When Bhoomi Manjunatha was born with cerebral palsy, doctors warned she would probably never walk independently.
Now five years old, the little girl from Ohio has relied on a walker or a wheelchair to move around.
But surgeons at the state’s top-ranked Nationwide Children’s Hospital saw things differently, and said had devised an operation that could help Bhoomi walk.
She underwent the rare and complex procedure on her spine in November, followed by intense physical therapy.
Six months later, she is learning to stand on her own two feet, walking with nothing but a pair of light crutches.
Experts believe that, with continued physical therapy, Bhoomi will never have to use a wheelchair again.
Bhoomi was born with cerebral palsy and spasticity, a condition in which certain muscles are continuously contracted.
Spasticity affects more than 12 million people worldwide, including 80 percent of people with cerebral palsy.
The disorders had confined Bhoomi to a wheelchair, with the occasional use of a walker.
When doctors at Nationwide Children’s Hospital, in Columbus, Ohio, heard the story, they told her parents they could help her with a procedure performed by only a few surgeons in the world.
The surgery is known as selective dorsal rhizotomy and is performed on the lower spinal cord.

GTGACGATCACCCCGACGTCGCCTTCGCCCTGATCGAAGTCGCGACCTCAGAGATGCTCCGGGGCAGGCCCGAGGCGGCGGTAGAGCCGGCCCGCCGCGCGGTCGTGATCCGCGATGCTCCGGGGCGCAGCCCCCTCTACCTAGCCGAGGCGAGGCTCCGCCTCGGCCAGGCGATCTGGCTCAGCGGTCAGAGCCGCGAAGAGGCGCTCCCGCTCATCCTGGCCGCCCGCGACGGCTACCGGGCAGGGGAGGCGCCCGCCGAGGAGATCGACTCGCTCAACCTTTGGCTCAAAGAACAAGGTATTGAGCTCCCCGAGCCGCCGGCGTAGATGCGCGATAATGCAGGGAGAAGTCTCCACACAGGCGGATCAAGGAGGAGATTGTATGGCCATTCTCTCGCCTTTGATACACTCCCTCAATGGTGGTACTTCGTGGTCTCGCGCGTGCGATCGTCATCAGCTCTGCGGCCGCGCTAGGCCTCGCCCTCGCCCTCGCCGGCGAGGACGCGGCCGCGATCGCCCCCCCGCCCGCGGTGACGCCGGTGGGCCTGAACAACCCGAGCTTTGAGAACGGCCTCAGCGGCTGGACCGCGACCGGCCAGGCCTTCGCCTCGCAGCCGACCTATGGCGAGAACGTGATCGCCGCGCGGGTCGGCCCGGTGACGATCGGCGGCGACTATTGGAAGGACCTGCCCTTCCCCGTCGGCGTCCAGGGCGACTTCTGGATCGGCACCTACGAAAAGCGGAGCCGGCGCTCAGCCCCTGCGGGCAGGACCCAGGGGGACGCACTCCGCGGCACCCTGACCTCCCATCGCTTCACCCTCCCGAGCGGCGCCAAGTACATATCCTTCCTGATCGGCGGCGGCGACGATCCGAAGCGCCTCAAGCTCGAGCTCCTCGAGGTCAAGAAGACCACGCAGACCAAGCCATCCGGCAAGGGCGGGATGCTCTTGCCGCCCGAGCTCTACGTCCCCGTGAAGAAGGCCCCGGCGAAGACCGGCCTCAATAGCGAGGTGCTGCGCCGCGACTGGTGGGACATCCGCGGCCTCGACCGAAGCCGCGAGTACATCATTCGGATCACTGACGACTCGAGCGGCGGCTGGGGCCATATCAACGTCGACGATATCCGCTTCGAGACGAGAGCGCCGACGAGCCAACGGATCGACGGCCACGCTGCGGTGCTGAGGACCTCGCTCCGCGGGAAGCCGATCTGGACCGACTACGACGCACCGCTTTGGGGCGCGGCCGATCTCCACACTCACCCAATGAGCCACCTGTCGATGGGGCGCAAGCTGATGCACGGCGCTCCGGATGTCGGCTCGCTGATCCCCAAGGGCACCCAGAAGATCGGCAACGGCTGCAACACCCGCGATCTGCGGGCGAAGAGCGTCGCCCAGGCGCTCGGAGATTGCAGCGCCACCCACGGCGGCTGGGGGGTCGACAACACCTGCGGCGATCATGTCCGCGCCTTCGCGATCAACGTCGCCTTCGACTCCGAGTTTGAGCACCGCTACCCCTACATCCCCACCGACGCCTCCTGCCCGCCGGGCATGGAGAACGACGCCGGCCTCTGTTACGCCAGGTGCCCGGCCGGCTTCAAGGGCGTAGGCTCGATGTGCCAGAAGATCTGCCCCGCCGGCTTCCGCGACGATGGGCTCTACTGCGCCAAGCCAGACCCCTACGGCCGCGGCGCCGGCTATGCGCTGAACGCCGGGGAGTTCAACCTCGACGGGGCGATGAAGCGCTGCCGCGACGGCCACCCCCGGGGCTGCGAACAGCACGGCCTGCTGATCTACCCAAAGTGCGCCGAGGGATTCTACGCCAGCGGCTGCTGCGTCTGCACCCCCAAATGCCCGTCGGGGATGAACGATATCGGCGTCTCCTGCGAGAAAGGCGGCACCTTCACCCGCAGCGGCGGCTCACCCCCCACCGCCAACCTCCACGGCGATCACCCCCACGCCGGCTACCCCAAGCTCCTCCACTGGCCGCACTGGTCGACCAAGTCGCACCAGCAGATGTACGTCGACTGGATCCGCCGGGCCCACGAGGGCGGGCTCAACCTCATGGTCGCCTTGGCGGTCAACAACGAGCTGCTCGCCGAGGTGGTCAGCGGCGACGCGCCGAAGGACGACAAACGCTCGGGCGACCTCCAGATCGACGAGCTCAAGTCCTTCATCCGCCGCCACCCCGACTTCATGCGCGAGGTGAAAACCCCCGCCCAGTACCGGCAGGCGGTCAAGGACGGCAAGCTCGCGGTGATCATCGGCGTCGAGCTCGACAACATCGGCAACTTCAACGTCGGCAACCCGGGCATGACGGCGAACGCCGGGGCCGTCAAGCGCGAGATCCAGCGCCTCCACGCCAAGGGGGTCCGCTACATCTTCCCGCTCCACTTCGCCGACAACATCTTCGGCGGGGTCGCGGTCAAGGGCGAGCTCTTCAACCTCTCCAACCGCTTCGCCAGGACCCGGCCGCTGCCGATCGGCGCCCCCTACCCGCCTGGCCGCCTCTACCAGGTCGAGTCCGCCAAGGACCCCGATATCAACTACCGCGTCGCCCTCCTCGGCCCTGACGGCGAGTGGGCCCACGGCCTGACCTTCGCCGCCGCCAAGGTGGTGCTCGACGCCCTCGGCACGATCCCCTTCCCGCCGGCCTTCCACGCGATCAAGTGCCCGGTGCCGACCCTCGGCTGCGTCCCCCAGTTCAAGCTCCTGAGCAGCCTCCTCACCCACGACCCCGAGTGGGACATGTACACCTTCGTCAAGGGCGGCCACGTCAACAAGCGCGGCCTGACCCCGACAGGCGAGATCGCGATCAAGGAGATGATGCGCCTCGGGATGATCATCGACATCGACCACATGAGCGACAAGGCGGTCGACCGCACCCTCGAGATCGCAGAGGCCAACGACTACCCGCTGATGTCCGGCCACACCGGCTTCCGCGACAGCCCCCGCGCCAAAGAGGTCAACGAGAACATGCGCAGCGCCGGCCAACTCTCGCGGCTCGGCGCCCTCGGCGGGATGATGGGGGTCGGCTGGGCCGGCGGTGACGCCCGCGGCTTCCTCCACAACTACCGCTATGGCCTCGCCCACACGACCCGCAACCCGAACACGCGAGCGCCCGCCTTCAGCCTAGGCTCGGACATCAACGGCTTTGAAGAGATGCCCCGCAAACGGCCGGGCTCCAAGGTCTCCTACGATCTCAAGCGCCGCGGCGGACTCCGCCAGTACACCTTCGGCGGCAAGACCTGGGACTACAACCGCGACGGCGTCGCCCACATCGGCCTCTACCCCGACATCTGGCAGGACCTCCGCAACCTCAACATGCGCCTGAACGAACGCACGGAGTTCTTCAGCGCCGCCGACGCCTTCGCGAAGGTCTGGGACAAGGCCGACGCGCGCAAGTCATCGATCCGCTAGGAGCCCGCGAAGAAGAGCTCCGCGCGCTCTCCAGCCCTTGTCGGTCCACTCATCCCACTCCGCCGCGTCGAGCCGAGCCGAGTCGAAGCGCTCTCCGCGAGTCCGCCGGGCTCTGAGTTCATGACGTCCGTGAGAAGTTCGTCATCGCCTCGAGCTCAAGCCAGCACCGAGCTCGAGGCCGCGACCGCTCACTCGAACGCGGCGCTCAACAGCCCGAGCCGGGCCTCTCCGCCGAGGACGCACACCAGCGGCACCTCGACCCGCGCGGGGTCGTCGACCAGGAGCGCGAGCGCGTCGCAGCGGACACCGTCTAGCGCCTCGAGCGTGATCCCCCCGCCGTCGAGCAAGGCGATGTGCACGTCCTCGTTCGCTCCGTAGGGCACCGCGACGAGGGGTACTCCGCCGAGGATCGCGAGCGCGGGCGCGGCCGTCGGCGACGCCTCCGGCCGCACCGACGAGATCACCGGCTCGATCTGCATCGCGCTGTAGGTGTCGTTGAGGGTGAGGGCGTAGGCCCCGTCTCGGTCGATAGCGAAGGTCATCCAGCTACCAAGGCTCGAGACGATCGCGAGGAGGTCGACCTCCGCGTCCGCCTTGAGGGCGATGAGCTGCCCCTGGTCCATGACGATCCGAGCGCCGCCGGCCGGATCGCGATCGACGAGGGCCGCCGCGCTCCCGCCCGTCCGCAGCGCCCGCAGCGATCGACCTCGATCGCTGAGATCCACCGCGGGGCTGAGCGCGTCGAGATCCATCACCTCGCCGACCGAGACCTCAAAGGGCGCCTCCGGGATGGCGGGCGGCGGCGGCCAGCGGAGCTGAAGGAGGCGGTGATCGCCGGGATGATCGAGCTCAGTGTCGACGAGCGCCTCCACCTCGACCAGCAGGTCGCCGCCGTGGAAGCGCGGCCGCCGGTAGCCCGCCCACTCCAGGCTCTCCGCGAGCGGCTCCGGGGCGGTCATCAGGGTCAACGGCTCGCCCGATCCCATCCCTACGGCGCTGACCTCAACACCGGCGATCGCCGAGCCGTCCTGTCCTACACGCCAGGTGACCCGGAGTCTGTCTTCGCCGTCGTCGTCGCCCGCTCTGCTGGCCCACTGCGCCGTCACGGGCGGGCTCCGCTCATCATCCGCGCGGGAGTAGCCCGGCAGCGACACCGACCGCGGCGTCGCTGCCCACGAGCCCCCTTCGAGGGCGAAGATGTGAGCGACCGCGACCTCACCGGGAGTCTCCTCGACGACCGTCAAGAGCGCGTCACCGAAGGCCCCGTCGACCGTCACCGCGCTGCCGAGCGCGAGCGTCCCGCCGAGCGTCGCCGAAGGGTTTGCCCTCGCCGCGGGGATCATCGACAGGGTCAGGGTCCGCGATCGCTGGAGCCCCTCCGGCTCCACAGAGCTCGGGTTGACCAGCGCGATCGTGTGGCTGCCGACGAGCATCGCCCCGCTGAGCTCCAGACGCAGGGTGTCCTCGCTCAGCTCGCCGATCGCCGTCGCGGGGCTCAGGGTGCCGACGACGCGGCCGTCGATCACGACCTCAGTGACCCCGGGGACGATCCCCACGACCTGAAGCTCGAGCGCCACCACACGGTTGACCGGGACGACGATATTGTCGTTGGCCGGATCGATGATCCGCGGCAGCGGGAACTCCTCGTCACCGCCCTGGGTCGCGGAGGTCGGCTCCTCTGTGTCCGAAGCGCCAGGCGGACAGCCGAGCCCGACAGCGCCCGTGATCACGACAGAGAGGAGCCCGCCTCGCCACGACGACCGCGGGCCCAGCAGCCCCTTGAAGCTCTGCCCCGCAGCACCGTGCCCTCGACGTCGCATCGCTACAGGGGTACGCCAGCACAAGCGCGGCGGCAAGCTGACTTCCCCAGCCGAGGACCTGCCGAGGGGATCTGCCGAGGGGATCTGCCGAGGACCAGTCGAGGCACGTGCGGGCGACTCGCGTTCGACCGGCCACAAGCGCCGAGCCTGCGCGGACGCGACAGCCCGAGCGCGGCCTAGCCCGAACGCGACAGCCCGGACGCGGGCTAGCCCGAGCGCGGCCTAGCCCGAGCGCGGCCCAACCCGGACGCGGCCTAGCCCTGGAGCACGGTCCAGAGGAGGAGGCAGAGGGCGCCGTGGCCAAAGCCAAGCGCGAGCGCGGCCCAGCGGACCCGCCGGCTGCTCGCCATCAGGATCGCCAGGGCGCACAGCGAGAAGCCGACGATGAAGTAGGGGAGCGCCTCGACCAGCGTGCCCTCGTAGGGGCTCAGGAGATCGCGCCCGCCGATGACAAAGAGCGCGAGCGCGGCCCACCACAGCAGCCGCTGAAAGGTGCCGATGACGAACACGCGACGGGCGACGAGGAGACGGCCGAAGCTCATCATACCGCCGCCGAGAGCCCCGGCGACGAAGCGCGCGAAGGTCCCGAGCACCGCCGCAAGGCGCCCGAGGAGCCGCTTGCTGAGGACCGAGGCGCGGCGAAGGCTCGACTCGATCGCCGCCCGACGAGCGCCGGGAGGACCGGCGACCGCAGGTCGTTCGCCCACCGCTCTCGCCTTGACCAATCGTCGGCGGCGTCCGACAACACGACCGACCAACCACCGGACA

Spinal cord nerves are separated, then identified via an electrical stimulation.
Following identification, certain sensory nerve fibers in the spinal cord are cut.
The nerves that lead to too much muscle tone, which is a condition of cerebral palsy and spasticity, are then cut.
In November, the surgical team determined which rootlets were abnormal and divided about 60 percent of the stimulation to prevent the tightening and stiffness that Bhoomi experienced.
‘The surgery went well, but the parents sort of look at me funny when I say, “My part is actually kind of easy”,’ said Dr Jeffrey Leonard, who led the surgery.
‘The child has over six months of hard work in their physical therapy.’
Bhoomi has been undergoing months of inpatient rehabilitation, outpatient physical therapy and occupational therapy to strengthen her muscles so she can take advantage of her newfound mobility.
‘She was so excited about this surgery thinking it is going to be a magical cut and she’ll be all good, but it took a lot of effort from her to get where she is today,’ her mother, Sushma, said.
In the four months since the surgery, doctors say Bhoomi is continuing to progress. She is out of her wheelchair and now using crutches to help her move around.
|What has followed for Bhoomi is four months of inpatient rehabilitation, outpatient physical therapy and occupational therapy to strengthen her muscles so she can take advantage of her newfound mobility|
The next step is for Bhoomi to straighten out her legs so that she can support her upper muscles.
Dr Leonard predicts her posture will improve and that she will require less orthopedic procedures in the future.
‘Bhoomi is bright and energetic, you can see that from her smile,’ he added.
‘She is motivated and did everything that the therapist asked of her, working really hard in rehabilitation.
‘I think she is going to be dramatically effected in a very positive manner after having undergone the rhizotomy.’